How to U-turn on a Motorcycle | Beginner Motorcycle Skills

Like most things in life, you are going to get good at the stuff you do most often. And if you are lazy like me, then you’ll probably avoid doing tasks unless you really have to. Household chores like washing cars, mowing lawns or cleaning windows are tedious mainly because you only do them very infrequently at best, so you almost have to start from scratch when you actually decide to get off your big old arse cakes and get stuck in. Forget muscle memory—this is more like muscle amnesia.

And for us motorcyclists, u-turns can easily become one of these infrequent and annoying tasks that get overlooked. Most regular Sunday rides just don’t need them. Neither do work commutes or rides to your mate’s place. Usually, they are only called for in situations where you aren’t that familiar with the road, the traffic or the location.

So what better way than to make yourself look and feel really awkward than to try and execute a maneuver that you aren’t that good at? Foot-down wobbles ensue and most likely the move is anything but graceful and accomplished. But what if we could fix this once and for all?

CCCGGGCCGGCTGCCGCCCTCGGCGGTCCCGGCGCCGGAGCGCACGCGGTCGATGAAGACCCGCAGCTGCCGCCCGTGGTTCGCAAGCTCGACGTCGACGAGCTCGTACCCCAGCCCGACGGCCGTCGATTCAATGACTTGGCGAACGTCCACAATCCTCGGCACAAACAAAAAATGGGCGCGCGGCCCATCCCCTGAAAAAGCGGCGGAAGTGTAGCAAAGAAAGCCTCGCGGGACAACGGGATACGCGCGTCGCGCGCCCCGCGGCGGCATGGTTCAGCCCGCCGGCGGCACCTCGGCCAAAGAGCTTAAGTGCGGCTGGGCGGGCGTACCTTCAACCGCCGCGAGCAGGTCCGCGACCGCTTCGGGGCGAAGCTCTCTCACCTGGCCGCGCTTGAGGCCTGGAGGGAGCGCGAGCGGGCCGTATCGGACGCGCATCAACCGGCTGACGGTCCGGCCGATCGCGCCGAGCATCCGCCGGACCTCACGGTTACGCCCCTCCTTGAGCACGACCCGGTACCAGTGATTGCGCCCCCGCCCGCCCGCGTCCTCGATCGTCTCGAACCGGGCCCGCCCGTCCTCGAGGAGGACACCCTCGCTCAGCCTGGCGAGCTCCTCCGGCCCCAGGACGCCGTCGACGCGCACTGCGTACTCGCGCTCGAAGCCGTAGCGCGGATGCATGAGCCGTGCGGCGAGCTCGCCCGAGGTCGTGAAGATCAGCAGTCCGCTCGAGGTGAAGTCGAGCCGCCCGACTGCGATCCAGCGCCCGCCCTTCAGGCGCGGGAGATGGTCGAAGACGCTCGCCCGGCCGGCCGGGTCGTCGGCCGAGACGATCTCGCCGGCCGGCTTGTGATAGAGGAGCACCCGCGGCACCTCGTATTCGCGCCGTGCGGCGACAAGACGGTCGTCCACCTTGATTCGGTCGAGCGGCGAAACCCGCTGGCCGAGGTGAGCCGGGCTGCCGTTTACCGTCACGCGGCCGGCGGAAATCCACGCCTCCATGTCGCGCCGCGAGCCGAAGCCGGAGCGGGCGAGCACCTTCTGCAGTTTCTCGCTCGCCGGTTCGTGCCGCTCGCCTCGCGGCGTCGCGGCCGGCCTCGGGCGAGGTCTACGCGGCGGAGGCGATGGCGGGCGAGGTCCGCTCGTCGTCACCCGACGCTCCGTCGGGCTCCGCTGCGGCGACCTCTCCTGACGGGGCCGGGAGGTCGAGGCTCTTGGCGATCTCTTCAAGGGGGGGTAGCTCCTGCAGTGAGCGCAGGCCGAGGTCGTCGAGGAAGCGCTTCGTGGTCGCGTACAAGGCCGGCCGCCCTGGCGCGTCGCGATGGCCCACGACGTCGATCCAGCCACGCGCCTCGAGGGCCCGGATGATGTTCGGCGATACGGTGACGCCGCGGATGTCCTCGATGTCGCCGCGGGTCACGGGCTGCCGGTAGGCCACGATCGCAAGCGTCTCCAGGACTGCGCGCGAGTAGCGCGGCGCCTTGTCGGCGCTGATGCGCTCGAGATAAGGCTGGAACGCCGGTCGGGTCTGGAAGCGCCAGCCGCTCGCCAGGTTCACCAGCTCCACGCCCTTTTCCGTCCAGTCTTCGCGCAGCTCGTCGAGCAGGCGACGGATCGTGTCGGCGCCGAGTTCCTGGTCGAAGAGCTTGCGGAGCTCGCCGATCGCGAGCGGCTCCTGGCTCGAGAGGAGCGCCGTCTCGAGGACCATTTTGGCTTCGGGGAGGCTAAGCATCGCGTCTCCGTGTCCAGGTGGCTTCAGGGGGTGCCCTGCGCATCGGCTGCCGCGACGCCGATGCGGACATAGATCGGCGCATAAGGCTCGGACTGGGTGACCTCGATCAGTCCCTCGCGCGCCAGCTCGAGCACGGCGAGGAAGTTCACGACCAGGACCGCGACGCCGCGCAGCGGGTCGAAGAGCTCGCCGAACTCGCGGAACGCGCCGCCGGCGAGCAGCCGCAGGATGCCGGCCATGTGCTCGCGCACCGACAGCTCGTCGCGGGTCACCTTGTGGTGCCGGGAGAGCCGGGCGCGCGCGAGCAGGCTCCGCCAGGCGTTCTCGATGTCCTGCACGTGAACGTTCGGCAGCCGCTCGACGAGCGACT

The good news is that we can. And just like—ahem—riding a bike, once you learn how to do it properly, it’s a skill you’ll never forget. It’s also a great exercise to keep your cornering skills polished and boy, does it make you feel great to do one properly, too.

See Also: Motorcycling Physics & The Forces That Keep You Safe

All you’ll need is a Sunday morning, a quiet car park without any pesky spectators, your bike and a few position markers like traffic cones, empty drink cans or even some chalk. Or if you have none of that guff, you can always just use the spots marked in the car park itself to let you know where you need to go.

More experienced riders may be tempted to skip this step and practice on public roads. As you may have already figured out, adding other vehicles to the equation will only make things harder, more frustrating and definitely more dangerous.